Semantics. Energy policy includes, or should obviously include renewables. The Renewables Portal is about Energy in production and usable energy generation. The Energy Portal has some Energy policy related information, but some information is not useful. So, the former is entirely related, and the later is partially related, but certainly related. Include both portals to cover the topics. Problem solved. 141.218.36.147 (talk) 23:10, 30 October 2011 (UTC)
Related, but not relevant. It was my mistake, earlier, in saying that the concepts weren't related. "Related" is transitive; "relevant" is not. — Arthur Rubin (talk) 23:31, 30 October 2011 (UTC)
I'm inclined to agree. For example, note that American Civil War has a link to the Portal:US, but not a link to Portal:Virginia. Furthermore, Portal:Energy already has a link to Portal: Renewable energy, which is sufficient for this article. Qwyrxian (talk) 04:39, 31 October 2011 (UTC)

potential resources ... On the front lines of the power grid 26.Oct.2011 New York Times[edit]

97.87.29.188 (talk) 23:46, 1 November 2011 (UTC)

Wikilink to External Link of ISEA — Database of U.S. International Energy Agreements[edit]

ISEA is The EESI Climate Action Database (CAD) of Energy and Environmental Security Initiative" 99.35.14.164 (talk) 06:14, 4 November 2011 (UTC)

Include Climate change policy of the United States wikilink.[edit]

Include Climate change policy of the United States wikilink. 99.19.46.34 (talk) 06:41, 6 November 2011 (UTC)

That makes sense to me; anyone else object? Qwyrxian (talk) 23:49, 6 November 2011 (UTC)
Sounds appropriate to me. 99.56.120.249 (talk) 04:18, 8 November 2011 (UTC)

Please show wp "lock" on this article.[edit]

Please show wp "lock" on this article. 141.218.36.152 (talk) 22:50, 6 November 2011 (UTC)

 Done Thanks. Qwyrxian (talk) 23:48, 6 November 2011 (UTC)

potential resource[edit]

potential resource[edit]

Would EPA air-pollution rules lead to massive blackouts? Feds weigh in. "Energy-industry groups said that new EPA air-pollution rules could threaten the reliability of the American power grid. The Energy Department countered that claim with its own report Thursday." by Mark Clayton csmonitor.com December 1, 2011

99.181.141.143 (talk) 00:43, 12 December 2011 (UTC)

Orphaned references in Energy policy of the United States[edit]

I check pages listed in Category:Pages with incorrect ref formatting to try to fix reference errors. One of the things I do is look for content for orphaned references in wikilinked articles. I have found content for some of Energy policy of the United States's orphans, the problem is that I found more than one version. I can't determine which (if any) is correct for this article, so I am asking for a sentient editor to look it over and copy the correct ref content into this article.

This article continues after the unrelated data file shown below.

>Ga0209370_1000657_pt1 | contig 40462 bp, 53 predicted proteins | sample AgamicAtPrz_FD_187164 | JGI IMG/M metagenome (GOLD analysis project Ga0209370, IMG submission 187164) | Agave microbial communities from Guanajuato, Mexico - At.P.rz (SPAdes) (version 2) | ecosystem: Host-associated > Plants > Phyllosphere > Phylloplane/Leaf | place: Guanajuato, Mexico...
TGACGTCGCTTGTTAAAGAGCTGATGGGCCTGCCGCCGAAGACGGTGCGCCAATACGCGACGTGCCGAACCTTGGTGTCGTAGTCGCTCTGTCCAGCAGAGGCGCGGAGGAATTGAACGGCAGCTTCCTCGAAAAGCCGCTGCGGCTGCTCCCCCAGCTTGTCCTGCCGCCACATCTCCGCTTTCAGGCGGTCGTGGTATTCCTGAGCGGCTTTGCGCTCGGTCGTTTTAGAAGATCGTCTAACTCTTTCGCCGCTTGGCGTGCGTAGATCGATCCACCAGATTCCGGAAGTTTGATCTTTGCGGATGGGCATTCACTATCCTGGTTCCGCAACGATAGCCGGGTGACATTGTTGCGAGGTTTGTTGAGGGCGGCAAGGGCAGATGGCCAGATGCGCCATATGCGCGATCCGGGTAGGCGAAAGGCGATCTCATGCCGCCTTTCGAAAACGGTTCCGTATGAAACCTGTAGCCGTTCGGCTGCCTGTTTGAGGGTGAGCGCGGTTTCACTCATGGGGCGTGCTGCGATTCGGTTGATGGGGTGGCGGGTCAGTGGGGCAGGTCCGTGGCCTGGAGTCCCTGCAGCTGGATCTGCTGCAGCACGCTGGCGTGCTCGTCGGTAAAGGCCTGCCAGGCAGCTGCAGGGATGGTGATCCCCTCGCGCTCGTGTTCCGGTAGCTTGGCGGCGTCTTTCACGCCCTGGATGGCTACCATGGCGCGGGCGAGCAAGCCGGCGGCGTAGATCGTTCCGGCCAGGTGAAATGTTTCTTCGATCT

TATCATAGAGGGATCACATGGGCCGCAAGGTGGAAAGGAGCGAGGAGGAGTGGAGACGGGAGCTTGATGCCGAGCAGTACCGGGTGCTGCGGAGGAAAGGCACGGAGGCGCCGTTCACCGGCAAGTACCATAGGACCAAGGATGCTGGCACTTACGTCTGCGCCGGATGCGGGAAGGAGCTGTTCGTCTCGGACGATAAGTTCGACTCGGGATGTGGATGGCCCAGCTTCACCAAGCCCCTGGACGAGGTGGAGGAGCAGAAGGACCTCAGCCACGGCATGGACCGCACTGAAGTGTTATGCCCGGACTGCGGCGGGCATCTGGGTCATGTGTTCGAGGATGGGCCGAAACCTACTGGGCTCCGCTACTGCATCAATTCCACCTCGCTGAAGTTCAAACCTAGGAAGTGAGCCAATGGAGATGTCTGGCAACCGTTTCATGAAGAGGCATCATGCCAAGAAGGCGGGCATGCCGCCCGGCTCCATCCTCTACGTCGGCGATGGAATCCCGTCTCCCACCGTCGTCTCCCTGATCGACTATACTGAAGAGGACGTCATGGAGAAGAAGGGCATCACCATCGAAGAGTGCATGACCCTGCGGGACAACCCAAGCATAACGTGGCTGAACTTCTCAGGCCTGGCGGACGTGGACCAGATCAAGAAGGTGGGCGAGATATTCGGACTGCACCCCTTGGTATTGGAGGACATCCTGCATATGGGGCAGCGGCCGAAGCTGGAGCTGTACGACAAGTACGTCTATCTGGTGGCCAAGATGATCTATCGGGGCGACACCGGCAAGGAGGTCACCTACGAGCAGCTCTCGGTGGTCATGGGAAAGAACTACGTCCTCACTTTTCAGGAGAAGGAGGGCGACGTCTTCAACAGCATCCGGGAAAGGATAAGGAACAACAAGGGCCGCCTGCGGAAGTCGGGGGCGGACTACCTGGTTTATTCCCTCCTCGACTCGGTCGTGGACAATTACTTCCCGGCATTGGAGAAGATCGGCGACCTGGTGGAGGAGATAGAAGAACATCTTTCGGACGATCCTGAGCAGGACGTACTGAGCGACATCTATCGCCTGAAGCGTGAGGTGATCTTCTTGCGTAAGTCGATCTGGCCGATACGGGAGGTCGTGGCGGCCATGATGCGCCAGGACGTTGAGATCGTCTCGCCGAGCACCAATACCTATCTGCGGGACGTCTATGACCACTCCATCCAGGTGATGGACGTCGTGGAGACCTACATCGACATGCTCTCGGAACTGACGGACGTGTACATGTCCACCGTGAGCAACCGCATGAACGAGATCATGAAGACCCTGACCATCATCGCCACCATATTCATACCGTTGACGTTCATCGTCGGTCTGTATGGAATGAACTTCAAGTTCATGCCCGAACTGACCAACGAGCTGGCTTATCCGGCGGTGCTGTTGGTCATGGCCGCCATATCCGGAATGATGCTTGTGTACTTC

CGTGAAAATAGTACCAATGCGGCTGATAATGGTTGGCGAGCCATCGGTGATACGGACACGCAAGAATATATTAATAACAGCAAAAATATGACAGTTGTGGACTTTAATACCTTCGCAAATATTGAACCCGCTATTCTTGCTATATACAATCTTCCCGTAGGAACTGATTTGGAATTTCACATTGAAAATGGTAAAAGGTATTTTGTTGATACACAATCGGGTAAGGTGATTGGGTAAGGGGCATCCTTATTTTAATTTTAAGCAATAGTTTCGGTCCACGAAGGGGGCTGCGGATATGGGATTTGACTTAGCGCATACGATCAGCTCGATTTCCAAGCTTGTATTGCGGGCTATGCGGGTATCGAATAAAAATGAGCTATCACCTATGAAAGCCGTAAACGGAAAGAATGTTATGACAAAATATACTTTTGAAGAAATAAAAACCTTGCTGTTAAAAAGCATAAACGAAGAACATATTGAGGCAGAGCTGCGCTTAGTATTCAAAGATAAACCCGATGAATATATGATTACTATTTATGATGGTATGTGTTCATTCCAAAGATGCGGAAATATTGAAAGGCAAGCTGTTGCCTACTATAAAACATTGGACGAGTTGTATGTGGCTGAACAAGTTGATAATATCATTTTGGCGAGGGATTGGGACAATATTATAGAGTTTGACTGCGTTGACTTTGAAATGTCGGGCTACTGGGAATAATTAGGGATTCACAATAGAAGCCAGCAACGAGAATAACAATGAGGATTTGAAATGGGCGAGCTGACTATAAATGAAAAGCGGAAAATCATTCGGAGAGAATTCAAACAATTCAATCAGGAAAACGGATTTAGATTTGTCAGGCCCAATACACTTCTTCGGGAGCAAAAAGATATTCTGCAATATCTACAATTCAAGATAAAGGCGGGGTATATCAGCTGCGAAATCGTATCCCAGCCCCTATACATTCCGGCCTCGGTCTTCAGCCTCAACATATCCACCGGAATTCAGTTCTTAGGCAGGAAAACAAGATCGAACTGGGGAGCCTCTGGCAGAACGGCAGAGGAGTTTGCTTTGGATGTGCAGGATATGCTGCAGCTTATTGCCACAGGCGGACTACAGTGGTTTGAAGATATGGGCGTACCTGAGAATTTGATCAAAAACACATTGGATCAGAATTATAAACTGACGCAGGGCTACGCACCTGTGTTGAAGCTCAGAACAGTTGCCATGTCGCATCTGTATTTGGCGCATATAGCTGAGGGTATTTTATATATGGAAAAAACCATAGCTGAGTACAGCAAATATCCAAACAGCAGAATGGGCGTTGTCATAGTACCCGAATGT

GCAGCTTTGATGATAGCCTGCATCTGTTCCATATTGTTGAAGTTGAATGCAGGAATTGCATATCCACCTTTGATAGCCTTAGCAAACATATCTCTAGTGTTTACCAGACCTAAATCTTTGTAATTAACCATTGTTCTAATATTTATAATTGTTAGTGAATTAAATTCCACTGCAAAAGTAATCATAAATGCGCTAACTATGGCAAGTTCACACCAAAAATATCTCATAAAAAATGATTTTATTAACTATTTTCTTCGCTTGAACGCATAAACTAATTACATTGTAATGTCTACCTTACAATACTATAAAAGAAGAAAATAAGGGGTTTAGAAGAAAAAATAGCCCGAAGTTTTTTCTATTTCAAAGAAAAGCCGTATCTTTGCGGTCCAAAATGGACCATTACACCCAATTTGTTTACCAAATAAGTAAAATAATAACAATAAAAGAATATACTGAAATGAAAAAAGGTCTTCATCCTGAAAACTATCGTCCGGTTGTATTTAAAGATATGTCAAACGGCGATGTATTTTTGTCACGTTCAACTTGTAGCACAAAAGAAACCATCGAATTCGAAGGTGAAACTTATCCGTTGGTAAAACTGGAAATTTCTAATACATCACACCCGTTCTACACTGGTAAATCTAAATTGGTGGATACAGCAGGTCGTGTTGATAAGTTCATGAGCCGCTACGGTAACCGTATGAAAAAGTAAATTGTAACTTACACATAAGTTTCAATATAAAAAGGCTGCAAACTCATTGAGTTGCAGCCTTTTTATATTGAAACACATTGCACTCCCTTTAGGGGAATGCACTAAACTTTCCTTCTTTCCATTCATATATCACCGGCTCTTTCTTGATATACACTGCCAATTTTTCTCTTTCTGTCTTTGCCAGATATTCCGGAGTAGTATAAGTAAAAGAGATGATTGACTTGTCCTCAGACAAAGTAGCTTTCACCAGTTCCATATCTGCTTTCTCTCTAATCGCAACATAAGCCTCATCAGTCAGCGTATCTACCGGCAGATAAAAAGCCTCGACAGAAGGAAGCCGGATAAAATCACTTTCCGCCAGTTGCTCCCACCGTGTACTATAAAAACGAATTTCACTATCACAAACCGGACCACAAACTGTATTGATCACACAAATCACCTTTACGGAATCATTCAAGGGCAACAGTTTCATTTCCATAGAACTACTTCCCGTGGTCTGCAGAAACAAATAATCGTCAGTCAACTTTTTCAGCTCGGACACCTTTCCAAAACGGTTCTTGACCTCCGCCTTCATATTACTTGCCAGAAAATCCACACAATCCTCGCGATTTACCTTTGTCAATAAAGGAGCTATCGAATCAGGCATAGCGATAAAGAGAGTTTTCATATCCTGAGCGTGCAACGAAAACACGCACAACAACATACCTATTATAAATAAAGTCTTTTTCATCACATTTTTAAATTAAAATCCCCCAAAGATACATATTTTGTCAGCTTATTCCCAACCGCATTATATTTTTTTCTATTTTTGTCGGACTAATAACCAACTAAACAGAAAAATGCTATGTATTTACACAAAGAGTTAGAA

Reference named "EIA":

I apologize if any of the above are effectively identical; I am just a simple computer program, so I can't determine whether minor differences are significant or not. AnomieBOT 09:55, 12 September 2013 (UTC)

Oil and gas export restrictions/policy (material needed)[edit]

The question of federal policy on the export of oil and gas is becoming a topic of debate, which the article should cover.

Exports were restricted (especially exports of petroleum) in the wake of the oil shocks of the 1970s. Relevant legislation is contained in the Mineral Leasing Act of 1920, the Energy Policy and Conservation Act of 1975, and the Export Administration Act of 1979. [40].

With new quantities of U.S. oil and gas now coming onstream from fracking, many of the oil majors are pushing for the 1970s restrictions to be relaxed. [41] [42].

In the Transatlantic Trade and Investment Partnership (TTIP) trade negotiations, the European Union is also pushing the U.S. to lift its restrictions, to help the EU reduce its heavy dependence on Russian energy. The U.S. has so far reserved its position. [43] [44] [45] [46]

Opponents make objections that opening U.S. supply to worldwide demand would raise energy prices in the U.S. to the benefit of producers rather then consumers; would faster deplete a finite U.S. natural resource; and (in the EU) would make it easy for the EU to continue on a carbon-based energy path, rather than being forced to pursue energy-efficiency and alternative energy.

Oil and gas export (and export restrictions) therefore seems like a topic the article should cover, if anyone has the time to do a little more research for the relevant sources. Jheald (talk) 14:59, 30 July 2014 (UTC)

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New page to be linked[edit]

Hello, I recently created a page with some classmates called 21st Century Fossil Fuel Regulations in the United States that I think would be good linked to this page, thanks! Hmthorner (talk) 01:00, 25 March 2017 (UTC)